As Pierry Duvan Ramirez continues his quest to race all six World Marathon Majors, he will be sure to take in his surroundings at Sunday's New York City Marathon. The 46-year-old Colombian national, who is paralyzed from the waist down, will use a specially outfitted handcycle wheelchair to reach the finish line, after which he'll go back to the more standard model he's used for nearly three decades.
Ramirez's life forever changed as a result of the consequences of Colombia's illegal drug trade of the 1990s, but his sense of service has remained intact. Since 2007, he has been a part of Achilles International, a nonprofit organization founded in the United States dedicated to providing support for differently abled athletes around the world.
"The happiness I feel when fulfilling my duties and when serving others truly motivates me," Ramirez told ESPN. "I feel a great deal of satisfaction to be able to bring this opportunity to others, to share my experience and change their lives because of it."
In helping more than 50 athletes with disabilities enroll in some of world's foremost marathons, Ramirez hasn't neglected the pursuit of his own goals, competing in marathons and other long distance races for the past 15 years.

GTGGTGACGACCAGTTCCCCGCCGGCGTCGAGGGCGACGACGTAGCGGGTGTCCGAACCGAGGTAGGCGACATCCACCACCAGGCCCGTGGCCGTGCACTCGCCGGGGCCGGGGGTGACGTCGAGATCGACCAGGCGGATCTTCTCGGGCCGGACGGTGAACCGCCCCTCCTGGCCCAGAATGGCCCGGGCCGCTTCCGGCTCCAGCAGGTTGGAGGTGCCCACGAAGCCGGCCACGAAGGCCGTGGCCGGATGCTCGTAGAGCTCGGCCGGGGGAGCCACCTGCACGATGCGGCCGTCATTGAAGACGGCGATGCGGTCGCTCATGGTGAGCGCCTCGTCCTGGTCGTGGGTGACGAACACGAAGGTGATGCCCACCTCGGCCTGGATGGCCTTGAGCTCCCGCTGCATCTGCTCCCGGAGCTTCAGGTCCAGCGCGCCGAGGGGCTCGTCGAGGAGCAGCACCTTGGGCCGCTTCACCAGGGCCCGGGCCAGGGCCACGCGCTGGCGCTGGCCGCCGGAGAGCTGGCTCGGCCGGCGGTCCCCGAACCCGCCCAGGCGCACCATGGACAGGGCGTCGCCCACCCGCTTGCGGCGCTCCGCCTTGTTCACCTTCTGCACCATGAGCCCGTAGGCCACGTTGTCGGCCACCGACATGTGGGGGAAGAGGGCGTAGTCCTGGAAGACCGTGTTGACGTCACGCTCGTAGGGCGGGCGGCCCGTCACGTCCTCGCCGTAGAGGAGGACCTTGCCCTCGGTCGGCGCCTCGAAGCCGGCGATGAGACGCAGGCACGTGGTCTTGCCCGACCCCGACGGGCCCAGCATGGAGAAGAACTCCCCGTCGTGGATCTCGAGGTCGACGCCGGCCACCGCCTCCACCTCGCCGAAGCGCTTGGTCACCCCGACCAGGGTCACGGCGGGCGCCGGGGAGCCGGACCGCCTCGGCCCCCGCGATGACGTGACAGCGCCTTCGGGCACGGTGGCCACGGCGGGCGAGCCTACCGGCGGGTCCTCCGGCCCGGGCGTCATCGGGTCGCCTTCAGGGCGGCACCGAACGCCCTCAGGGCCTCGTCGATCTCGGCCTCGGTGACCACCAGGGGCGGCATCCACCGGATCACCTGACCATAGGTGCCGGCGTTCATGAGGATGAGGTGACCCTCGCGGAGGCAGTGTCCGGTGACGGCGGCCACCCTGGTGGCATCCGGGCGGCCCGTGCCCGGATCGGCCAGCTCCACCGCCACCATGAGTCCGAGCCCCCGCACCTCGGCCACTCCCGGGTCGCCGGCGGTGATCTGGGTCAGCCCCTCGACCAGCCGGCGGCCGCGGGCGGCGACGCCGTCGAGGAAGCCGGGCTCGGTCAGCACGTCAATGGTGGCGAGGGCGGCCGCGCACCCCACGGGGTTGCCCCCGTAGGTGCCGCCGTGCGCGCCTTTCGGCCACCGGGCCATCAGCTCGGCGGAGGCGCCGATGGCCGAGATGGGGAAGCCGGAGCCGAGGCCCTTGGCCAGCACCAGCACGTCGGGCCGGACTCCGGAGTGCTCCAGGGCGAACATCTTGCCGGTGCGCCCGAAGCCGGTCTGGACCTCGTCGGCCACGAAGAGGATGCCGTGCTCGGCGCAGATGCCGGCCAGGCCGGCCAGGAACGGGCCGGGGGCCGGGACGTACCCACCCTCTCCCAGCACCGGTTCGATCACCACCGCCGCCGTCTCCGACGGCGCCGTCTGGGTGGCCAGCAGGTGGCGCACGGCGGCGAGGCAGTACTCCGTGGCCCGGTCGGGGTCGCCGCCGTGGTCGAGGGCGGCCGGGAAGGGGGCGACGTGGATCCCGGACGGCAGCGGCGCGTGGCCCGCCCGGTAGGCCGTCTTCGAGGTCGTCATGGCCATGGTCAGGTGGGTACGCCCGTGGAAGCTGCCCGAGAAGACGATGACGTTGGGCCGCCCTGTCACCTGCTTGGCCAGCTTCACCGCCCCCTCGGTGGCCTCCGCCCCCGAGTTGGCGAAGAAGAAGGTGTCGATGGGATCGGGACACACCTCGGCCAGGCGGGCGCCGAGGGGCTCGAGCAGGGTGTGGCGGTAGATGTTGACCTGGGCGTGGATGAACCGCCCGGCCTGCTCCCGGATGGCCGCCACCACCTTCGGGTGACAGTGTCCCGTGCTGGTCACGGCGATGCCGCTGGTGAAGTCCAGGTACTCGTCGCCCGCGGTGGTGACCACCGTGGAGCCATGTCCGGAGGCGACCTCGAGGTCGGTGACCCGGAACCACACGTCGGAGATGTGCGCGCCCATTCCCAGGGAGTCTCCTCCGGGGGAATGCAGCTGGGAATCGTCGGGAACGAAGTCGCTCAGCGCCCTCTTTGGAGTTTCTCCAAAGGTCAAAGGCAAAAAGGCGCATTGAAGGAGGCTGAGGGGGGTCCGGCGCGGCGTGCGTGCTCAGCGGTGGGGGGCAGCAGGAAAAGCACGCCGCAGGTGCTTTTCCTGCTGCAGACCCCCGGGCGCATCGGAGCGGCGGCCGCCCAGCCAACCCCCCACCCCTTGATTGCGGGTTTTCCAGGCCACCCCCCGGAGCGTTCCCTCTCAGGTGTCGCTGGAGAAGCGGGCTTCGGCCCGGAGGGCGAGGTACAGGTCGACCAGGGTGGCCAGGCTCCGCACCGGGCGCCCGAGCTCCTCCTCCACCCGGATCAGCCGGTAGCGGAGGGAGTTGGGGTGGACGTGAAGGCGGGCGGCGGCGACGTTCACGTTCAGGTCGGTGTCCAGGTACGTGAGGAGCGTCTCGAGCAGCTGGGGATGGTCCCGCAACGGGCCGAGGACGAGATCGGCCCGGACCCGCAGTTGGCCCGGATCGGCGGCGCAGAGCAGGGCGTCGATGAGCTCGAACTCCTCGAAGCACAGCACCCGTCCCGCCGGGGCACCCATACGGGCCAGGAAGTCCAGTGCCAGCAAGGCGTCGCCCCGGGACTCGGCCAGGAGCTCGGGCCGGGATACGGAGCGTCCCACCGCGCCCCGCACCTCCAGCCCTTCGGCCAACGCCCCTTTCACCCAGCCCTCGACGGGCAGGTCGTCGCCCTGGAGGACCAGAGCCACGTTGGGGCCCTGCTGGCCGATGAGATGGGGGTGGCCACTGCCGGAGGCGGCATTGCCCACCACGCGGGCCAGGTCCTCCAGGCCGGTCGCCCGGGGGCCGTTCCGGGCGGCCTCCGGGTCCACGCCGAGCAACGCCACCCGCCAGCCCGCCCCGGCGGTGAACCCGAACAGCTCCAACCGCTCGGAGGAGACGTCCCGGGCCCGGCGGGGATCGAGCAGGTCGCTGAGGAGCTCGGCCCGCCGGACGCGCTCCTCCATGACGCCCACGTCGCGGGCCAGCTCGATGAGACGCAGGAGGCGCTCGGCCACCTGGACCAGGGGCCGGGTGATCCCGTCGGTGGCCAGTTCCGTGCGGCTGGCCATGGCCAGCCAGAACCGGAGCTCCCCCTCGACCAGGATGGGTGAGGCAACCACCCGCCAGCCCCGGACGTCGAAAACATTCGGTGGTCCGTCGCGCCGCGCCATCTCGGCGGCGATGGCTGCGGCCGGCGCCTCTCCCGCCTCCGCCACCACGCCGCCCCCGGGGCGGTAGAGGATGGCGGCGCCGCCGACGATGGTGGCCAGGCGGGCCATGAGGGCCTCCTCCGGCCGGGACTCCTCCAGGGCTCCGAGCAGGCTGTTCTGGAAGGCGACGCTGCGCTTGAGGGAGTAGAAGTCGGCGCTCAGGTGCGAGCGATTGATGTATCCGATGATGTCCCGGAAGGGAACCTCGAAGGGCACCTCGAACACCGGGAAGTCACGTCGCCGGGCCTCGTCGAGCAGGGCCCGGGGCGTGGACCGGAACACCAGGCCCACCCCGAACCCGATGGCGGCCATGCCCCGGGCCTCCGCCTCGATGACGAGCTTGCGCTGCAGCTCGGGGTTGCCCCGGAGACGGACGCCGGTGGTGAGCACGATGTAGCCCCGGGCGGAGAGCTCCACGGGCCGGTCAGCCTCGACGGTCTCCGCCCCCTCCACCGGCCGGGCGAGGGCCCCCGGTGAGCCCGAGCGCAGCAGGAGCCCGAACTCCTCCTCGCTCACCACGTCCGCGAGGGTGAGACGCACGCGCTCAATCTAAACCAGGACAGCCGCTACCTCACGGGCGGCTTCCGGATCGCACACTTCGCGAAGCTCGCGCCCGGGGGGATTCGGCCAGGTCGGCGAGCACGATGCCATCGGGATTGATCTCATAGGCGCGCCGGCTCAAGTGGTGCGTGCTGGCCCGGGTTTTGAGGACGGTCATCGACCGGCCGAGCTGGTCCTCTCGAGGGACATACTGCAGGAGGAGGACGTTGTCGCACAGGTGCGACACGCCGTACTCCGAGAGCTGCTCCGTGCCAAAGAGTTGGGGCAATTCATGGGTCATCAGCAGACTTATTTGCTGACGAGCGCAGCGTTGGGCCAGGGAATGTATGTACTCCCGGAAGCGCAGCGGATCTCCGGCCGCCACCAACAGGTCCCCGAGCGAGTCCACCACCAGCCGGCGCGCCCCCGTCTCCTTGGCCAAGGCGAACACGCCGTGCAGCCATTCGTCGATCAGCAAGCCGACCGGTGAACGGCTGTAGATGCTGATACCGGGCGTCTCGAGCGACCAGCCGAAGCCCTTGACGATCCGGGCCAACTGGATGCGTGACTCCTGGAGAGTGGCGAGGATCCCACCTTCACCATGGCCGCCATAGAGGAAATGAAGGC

As Ramirez was fulfilling his military service with Colombia's National Police in July 1994 -- a time when the country was undergoing a transition in the wake of drug kingpin Pablo Escobar's death -- the patrol vehicle in which he was a passenger was targeted by a bomb planted by FARC guerrilla forces as it crossed a bridge. The ensuing explosion caused the officer driving to lose control of the vehicle, which crashed into a ditch. The spinal cord injury Ramirez suffered as a result left him paralyzed.
Further, a bone fracture suffered after the incident that would not set led to the amputation of Ramirez's right leg. Still, he refused to let these circumstances reduce him. After a period of rehabilitation, he went on to earn a speech therapy degree from Colombia's Manuela Beltran University.
Though he started competing in events in Colombia during the late '90s, most of the races available to him during that time were limited to 5 or 10K circuits. His hunger for bigger challenges on and off the track led him to join Achilles.
"After I ended up in a wheelchair, right away I started to look at options so I could compete in races. Achilles opened up my possibilities to compete outside of Colombia," Ramirez said.
The desire to compete has led him to marathons in Miami and Boston, among other places. Three years ago, Ramirez -- who lives in Bogota -- traveled to Washington D.C. as part of a group of differently abled Colombian athletes who were honored at the White House and the U.S. Congress.
Earlier this year, he raced the Berlin Marathon for the first time.
"I didn't really grasp the grandeur of that race [in Berlin] until I was there experiencing it," he said.